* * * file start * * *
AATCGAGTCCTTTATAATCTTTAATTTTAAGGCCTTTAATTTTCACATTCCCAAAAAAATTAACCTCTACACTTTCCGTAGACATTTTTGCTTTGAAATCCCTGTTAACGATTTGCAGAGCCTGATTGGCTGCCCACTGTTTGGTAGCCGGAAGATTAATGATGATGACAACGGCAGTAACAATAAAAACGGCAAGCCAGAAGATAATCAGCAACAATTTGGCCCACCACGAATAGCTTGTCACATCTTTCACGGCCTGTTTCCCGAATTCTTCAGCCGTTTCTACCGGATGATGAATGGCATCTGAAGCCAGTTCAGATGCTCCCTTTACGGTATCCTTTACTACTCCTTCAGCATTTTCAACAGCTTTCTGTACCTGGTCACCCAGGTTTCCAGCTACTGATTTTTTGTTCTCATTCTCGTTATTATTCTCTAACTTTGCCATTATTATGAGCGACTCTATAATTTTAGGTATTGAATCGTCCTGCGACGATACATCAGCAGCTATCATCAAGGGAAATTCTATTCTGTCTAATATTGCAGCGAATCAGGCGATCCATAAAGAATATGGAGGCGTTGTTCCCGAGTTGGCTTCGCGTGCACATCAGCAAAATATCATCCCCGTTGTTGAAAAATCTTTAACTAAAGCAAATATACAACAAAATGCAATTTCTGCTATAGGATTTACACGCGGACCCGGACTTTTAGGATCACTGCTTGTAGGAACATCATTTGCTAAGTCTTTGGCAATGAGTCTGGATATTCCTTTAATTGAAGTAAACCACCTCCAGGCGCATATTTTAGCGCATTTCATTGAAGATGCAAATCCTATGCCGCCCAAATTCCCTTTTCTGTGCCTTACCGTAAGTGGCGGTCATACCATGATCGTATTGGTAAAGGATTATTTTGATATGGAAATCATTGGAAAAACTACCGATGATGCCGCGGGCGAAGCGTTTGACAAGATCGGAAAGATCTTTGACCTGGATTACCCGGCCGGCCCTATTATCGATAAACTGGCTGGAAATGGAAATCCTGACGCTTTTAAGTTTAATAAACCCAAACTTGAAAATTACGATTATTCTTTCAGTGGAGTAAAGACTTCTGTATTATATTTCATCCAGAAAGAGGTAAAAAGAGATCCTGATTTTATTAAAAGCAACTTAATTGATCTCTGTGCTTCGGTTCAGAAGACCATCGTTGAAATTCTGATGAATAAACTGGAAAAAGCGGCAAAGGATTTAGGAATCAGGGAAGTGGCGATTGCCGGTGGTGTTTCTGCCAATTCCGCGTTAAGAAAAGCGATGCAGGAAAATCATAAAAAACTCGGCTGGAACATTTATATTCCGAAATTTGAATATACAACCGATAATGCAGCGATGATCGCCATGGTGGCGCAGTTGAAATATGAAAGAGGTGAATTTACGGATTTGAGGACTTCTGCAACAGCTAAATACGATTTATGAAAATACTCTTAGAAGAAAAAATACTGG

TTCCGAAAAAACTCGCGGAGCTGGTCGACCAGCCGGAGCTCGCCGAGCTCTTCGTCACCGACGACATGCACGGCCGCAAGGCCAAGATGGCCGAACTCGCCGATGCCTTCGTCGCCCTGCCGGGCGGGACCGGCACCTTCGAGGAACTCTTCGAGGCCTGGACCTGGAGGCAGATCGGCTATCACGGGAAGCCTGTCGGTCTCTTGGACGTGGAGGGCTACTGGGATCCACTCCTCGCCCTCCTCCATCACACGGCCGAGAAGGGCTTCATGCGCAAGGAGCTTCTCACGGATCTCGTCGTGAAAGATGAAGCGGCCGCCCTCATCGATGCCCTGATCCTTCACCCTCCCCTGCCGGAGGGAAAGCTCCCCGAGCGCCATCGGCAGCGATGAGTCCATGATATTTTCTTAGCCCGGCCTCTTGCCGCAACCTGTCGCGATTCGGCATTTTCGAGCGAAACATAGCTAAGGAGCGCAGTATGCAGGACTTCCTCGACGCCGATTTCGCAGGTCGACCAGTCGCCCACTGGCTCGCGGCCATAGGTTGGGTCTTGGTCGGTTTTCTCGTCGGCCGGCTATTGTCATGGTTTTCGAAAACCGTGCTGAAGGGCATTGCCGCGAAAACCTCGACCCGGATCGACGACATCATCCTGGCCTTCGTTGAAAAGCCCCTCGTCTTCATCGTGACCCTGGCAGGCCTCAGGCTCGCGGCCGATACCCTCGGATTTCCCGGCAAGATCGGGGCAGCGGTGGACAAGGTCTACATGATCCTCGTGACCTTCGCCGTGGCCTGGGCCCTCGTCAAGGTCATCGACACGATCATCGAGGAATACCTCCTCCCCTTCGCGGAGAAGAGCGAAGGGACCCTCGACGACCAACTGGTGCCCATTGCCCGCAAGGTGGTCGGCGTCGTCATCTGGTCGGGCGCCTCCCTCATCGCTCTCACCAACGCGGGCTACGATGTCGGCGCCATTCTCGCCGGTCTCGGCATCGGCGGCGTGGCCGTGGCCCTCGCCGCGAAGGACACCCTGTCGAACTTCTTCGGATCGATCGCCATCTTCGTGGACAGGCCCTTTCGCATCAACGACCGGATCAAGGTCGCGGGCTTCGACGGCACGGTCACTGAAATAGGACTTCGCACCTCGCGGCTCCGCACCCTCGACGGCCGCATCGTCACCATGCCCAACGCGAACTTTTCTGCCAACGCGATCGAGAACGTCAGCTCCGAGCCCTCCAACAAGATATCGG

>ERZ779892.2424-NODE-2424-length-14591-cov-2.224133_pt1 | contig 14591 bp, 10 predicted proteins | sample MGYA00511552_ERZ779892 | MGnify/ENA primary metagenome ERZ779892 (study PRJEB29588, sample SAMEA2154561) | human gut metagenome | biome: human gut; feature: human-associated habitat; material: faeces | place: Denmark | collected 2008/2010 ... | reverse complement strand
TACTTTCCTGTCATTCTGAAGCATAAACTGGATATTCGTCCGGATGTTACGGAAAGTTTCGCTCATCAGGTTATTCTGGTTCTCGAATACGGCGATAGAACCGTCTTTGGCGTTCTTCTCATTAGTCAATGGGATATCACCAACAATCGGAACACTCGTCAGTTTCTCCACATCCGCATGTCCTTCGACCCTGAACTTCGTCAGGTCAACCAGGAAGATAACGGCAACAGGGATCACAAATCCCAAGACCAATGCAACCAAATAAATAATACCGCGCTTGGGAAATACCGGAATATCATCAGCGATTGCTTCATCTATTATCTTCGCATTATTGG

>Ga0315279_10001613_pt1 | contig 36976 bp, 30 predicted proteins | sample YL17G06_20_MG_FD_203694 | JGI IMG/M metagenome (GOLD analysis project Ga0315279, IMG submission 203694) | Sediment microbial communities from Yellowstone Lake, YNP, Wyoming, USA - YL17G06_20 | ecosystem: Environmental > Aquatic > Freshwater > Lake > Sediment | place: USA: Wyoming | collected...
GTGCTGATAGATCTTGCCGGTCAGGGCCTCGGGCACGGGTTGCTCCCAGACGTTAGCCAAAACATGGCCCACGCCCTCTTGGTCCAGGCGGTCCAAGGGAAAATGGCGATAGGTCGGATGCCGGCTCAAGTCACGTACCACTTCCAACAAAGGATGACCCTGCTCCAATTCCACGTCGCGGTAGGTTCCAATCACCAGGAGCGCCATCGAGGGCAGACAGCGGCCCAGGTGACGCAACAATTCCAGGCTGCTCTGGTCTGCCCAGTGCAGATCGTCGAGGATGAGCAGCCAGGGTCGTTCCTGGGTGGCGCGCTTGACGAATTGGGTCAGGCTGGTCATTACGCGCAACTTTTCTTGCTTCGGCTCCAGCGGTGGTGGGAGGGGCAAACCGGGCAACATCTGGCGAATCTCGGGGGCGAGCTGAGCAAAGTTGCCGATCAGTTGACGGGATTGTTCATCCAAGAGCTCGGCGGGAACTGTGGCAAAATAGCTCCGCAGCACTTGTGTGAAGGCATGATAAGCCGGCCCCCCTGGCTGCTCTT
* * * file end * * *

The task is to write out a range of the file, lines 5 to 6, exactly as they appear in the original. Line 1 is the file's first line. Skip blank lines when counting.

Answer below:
>Ga0315279_10001613_pt1 | contig 36976 bp, 30 predicted proteins | sample YL17G06_20_MG_FD_203694 | JGI IMG/M metagenome (GOLD analysis project Ga0315279, IMG submission 203694) | Sediment microbial communities from Yellowstone Lake, YNP, Wyoming, USA - YL17G06_20 | ecosystem: Environmental > Aquatic > Freshwater > Lake > Sediment | place: USA: Wyoming | collected...
GTGCTGATAGATCTTGCCGGTCAGGGCCTCGGGCACGGGTTGCTCCCAGACGTTAGCCAAAACATGGCCCACGCCCTCTTGGTCCAGGCGGTCCAAGGGAAAATGGCGATAGGTCGGATGCCGGCTCAAGTCACGTACCACTTCCAACAAAGGATGACCCTGCTCCAATTCCACGTCGCGGTAGGTTCCAATCACCAGGAGCGCCATCGAGGGCAGACAGCGGCCCAGGTGACGCAACAATTCCAGGCTGCTCTGGTCTGCCCAGTGCAGATCGTCGAGGATGAGCAGCCAGGGTCGTTCCTGGGTGGCGCGCTTGACGAATTGGGTCAGGCTGGTCATTACGCGCAACTTTTCTTGCTTCGGCTCCAGCGGTGGTGGGAGGGGCAAACCGGGCAACATCTGGCGAATCTCGGGGGCGAGCTGAGCAAAGTTGCCGATCAGTTGACGGGATTGTTCATCCAAGAGCTCGGCGGGAACTGTGGCAAAATAGCTCCGCAGCACTTGTGTGAAGGCATGATAAGCCGGCCCCCCTGGCTGCTCTT